November 25, 2004

Intel Puts in Plug for Linux

Nov. 25--Intel is making a big push to help personal computer makers in China and India offer the Linux operating system on machines powered by the company's chips.

The Santa Clara chip giant said many of its customers who develop low-cost, non-brand-name PCs want to offer the free open-source Linux operating system. Despite its close alliance with Microsoft and its Windows operating system, Intel does not want to be left out of the growing market in China and India for Linux-based computers.

Intel is offering its PC-maker customers a free software kit so they can quickly install Linux on their computers. The kit will help ensure Linux will run properly on Intel-based computers and work with printers and other devices.

Even though Linux was written by creator Linus Torvalds and his group of far-flung developers to be compatible with Intel chips, the kit will make the PCs more marketable if they can run Linux out of the box.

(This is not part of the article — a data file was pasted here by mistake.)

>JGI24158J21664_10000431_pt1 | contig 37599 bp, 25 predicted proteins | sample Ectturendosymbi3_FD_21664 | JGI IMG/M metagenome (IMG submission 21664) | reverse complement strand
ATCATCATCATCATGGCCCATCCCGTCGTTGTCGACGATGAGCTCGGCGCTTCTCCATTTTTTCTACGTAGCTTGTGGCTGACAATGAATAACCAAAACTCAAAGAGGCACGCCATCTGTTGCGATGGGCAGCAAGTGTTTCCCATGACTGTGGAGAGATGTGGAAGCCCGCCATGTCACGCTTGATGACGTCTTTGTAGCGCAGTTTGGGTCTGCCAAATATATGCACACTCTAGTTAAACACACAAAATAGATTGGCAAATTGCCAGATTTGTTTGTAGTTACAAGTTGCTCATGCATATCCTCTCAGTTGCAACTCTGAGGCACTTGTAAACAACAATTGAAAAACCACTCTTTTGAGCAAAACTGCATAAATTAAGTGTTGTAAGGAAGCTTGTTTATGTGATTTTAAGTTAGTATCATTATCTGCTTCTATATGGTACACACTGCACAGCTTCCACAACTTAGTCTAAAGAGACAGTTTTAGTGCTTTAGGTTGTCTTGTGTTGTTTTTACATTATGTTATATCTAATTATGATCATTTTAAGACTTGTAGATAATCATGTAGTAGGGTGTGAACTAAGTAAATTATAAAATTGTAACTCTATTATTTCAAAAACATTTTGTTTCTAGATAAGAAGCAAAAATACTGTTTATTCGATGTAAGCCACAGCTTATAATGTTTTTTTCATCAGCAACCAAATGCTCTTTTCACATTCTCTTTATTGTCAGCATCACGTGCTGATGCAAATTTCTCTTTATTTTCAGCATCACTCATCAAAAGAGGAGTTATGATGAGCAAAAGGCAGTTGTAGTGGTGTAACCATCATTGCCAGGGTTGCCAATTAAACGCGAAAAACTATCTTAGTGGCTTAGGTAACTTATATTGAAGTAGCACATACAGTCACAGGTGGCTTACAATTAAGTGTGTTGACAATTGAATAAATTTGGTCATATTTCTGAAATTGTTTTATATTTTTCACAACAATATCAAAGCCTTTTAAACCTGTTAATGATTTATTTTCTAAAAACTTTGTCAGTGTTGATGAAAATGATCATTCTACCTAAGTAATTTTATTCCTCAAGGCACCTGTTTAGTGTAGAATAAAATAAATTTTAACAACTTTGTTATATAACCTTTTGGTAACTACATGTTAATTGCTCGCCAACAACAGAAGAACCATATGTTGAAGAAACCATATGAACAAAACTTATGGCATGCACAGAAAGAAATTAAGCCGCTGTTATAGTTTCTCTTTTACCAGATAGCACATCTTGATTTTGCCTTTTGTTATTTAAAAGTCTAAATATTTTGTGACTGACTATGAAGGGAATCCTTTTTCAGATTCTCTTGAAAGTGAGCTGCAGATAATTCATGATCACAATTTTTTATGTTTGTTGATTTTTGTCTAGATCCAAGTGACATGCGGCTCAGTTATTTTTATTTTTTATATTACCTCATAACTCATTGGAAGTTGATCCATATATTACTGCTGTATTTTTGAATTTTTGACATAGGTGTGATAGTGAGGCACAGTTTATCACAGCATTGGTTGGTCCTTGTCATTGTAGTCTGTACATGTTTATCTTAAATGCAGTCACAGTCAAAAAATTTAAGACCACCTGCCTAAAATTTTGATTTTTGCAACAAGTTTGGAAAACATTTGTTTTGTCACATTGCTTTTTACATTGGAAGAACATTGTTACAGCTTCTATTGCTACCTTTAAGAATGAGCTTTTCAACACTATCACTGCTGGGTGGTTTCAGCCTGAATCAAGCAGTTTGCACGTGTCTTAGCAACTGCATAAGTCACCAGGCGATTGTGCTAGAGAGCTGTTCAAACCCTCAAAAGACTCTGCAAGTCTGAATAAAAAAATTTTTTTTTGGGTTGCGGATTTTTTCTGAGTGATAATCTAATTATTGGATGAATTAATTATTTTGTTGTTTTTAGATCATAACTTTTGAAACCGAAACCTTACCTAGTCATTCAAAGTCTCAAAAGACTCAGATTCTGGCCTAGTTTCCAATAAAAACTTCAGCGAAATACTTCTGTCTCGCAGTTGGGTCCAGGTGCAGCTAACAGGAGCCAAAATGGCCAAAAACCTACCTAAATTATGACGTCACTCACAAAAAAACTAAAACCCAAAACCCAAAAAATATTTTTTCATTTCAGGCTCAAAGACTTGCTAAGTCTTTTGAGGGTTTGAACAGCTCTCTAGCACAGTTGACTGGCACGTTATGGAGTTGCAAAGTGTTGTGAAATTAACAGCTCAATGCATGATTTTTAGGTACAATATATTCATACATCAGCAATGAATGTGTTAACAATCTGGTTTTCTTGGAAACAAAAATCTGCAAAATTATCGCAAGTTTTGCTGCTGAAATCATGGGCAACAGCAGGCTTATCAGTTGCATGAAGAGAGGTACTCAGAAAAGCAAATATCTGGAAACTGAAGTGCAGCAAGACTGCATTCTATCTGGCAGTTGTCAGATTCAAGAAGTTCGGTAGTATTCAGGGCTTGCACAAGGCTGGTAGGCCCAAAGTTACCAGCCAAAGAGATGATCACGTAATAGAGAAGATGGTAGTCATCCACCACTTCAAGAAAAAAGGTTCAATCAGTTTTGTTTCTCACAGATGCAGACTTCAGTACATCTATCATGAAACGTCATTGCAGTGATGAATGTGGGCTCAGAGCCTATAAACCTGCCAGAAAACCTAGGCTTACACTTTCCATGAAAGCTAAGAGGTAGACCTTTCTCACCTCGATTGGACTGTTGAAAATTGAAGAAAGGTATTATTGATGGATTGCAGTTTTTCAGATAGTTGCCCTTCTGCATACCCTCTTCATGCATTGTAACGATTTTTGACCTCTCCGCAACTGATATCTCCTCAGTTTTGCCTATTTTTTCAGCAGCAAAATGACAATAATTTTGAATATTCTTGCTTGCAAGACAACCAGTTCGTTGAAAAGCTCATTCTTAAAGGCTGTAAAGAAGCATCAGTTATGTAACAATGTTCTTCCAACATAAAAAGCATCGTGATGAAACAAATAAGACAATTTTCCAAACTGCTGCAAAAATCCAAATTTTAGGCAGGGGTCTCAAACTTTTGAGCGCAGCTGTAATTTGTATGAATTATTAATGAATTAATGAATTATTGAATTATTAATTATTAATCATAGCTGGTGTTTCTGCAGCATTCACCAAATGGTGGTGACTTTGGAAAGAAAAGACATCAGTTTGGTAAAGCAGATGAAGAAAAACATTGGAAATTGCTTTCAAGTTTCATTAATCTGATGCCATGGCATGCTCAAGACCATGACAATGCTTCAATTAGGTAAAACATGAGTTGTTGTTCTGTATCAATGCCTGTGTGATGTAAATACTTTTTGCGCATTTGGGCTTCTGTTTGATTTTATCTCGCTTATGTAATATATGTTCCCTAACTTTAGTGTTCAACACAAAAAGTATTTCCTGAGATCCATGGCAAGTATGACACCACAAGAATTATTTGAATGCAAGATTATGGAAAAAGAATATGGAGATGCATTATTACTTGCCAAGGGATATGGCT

"You can't just put an operating system on a PC and say we are ready," said Intel spokesman Robert Manetta. "What this allows you to do is put together a fairly well-configured PC."

Manetta said Intel wants its chips to be used by many operating systems, not just Microsoft's Windows. Microsoft officials could not be reached for comment Wednesday.

Manetta said educational institutions and governments in both China and India have shown great interest in Linux. "There is an opportunity for us."

The kit, called the Intel Quick Start Kit for Linux, works with Linux software from Red Hat, Novell and Red Flag, a Chinese distributor.

Linux has become popular in developing countries because it can be downloaded for free over the Internet. Linux also is an attractive option in China, where piracy of Windows software remains a problem.

"There was a lot of pressure on China to reduce the piracy," said Al Gillen, an analyst with market research firm IDC. "So China has leaned on the (computer) makers and asked them to be good corporate citizens and put an operating system on a box that is not illegal. So these vendors put Linux on a box because they can do it for free and it gets around the problem of using an unlicensed copy of Windows."

However, Gillen noted that some computer buyers will later add an unlicensed copy of Windows to their machines.


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